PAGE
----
Blumenthal Claims He Was The Mystery Kisser

Alfred Eisenstaedt is dead at 91. His photographs have become an inchoate part of the national psyche. One photograph, that of a young sailor kissing a woman at Times Square when the Japanese surrendered in World War II, has long been shrouded in mystery. Just who was that soldier?

Connecticut Attorney General Richard Blumenthal, now running for a seat in the United States Senate, solved the mystery today.

"I am the secret kisser," he said, noting quickly that he was not married at the time. "I did not see anything inappropriate or unbecoming in this innocent exuberance," he said.

Mr. Blumenthal promised another press conference to explain how his role as military Romeo could be true given the fact that he was not born until February 1946. An aide explained that the attorney general might have confused his wars, noting Mr. Blumenthal's "timeless devotion to those who serve."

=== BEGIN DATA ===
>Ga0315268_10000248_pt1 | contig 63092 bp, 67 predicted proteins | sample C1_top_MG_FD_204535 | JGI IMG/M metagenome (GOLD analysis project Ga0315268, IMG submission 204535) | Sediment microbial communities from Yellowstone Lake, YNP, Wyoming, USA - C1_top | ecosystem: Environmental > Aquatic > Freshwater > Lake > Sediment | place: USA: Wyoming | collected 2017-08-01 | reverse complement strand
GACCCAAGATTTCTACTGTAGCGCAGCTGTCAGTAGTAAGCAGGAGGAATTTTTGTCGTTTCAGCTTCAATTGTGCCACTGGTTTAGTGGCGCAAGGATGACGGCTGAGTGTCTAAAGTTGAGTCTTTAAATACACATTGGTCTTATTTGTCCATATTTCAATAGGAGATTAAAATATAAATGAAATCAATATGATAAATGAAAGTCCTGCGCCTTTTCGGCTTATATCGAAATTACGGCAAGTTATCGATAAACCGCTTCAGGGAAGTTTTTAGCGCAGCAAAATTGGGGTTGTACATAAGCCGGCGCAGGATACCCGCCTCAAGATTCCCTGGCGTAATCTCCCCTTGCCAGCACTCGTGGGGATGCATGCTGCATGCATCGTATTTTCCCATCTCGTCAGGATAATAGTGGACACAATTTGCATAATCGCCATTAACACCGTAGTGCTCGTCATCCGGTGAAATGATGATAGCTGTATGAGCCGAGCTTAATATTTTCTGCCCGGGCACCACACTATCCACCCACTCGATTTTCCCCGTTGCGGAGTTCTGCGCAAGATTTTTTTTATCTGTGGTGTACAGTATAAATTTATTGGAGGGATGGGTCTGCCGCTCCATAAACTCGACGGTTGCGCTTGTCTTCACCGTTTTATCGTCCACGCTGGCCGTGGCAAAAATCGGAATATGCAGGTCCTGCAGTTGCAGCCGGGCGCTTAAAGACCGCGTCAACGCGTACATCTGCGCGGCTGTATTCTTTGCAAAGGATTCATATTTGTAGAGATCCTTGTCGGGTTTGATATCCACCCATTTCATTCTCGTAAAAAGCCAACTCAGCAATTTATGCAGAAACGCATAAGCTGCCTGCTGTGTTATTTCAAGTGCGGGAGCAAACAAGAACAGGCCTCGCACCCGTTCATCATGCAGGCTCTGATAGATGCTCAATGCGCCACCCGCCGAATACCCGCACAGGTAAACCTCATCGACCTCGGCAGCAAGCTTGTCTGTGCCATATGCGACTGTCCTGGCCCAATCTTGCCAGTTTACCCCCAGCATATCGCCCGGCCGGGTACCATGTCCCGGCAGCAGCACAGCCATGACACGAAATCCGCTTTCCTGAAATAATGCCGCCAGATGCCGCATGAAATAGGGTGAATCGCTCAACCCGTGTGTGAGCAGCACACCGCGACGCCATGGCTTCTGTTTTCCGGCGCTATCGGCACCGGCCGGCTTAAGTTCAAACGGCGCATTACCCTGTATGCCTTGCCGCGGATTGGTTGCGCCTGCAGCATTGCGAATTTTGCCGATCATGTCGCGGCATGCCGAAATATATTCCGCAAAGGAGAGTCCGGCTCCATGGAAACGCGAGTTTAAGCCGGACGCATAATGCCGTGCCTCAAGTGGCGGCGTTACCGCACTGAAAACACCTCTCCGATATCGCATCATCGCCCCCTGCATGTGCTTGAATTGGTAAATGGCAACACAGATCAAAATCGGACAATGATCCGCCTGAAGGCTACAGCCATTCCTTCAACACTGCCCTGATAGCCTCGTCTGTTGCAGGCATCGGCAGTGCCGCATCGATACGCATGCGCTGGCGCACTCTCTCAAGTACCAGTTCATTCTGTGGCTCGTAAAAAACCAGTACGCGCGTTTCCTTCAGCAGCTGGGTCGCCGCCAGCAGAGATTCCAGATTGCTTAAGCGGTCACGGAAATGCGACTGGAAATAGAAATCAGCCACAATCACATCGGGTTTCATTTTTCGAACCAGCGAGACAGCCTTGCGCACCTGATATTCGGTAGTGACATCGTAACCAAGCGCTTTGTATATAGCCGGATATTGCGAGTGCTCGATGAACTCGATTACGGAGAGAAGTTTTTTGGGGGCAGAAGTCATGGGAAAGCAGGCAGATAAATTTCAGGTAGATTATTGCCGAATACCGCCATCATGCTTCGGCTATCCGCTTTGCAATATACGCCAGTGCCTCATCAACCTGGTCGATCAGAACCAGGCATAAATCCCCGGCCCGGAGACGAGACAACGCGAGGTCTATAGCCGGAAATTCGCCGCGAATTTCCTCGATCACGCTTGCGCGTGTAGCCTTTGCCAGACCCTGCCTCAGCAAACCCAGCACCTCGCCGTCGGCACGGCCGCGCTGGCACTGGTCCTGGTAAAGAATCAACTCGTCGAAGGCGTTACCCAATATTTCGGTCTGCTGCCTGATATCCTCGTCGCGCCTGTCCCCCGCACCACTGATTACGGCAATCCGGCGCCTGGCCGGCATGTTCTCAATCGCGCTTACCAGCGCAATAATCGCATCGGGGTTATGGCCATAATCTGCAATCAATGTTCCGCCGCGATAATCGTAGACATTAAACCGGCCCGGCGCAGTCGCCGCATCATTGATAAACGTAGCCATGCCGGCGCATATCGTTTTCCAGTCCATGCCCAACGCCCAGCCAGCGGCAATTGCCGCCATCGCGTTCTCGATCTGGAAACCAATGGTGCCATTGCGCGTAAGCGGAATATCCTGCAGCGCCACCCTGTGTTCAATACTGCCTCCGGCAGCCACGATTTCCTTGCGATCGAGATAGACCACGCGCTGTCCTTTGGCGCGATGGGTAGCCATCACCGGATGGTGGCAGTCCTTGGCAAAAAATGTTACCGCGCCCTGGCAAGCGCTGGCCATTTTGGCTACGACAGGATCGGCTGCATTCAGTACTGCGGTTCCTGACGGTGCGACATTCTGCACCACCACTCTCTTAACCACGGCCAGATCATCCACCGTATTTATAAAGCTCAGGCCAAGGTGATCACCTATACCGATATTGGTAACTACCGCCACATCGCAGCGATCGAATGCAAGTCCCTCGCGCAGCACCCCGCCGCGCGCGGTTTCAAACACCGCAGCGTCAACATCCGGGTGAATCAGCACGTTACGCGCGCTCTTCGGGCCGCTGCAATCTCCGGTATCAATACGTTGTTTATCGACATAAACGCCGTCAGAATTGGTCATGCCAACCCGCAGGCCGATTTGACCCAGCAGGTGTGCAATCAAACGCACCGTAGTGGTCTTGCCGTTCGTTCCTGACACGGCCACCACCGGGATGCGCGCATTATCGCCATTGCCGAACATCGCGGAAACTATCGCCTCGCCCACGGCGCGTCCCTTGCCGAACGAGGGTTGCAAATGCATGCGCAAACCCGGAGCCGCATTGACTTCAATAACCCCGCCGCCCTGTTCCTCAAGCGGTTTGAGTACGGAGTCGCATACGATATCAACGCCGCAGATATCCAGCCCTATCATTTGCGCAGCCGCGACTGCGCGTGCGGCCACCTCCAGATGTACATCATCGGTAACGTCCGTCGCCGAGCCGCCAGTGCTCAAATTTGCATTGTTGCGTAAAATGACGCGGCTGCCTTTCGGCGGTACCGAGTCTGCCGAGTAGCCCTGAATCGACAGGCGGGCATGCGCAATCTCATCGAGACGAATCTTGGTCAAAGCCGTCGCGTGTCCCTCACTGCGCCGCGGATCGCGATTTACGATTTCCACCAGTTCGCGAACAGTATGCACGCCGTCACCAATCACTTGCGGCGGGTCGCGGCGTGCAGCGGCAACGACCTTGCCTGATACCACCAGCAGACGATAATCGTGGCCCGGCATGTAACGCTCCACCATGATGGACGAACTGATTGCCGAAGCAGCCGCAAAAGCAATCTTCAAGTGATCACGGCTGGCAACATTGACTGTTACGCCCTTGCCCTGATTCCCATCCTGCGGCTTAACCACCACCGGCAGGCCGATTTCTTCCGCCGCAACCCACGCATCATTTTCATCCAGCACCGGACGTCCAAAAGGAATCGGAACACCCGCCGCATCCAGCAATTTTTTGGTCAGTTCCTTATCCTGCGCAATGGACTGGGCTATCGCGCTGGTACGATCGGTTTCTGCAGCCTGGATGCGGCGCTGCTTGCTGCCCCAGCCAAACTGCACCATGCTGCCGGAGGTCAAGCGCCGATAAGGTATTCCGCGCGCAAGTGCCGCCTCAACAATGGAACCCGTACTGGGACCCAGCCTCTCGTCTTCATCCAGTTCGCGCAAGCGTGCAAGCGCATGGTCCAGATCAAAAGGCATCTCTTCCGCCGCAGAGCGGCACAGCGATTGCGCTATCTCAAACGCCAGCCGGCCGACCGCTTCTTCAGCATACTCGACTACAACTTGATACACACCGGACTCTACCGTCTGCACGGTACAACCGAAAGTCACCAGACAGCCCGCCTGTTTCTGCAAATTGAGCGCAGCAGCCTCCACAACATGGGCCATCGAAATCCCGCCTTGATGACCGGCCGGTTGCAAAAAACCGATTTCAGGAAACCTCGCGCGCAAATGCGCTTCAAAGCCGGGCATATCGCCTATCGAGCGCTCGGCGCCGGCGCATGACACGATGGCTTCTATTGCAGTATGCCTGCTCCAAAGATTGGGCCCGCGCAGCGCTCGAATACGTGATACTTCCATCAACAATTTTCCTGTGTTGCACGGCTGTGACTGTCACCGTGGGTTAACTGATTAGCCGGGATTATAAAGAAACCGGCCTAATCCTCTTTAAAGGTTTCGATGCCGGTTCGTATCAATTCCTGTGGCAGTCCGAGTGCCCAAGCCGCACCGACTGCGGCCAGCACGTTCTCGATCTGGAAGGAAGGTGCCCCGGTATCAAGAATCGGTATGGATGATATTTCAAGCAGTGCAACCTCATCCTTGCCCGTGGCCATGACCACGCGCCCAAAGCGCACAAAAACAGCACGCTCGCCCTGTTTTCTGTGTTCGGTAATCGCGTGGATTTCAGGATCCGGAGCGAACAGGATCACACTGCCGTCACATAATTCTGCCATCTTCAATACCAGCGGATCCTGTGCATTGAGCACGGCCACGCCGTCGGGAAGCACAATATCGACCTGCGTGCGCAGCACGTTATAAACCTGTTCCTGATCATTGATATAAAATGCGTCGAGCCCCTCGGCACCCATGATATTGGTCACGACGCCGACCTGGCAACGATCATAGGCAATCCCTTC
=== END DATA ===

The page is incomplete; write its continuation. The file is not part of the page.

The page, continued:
Here's the photo. Wrong war, Dick.

About Norm Pattis

Norm Pattis is a Connecticut based trial lawyer focused on high stakes criminal cases and civil right violations. He is a veteran of more than 100 jury trials, many resulting in acquittals for people charged with serious crimes, multi-million dollar civil rights and discrimination verdicts, and scores of cases favorably settled.

Personal Website


Law Firm Website


I believe that the state is a necessary fiction and that failing to combat it is the first step toward tyranny.
– Norm Pattis


Nothing in this blog should be considered legal advice about your case. You need a lawyer who understands the context of your life and situation. What are offered here are merely suggested lines of inquiry you may explore with your lawyer.

Pattis Video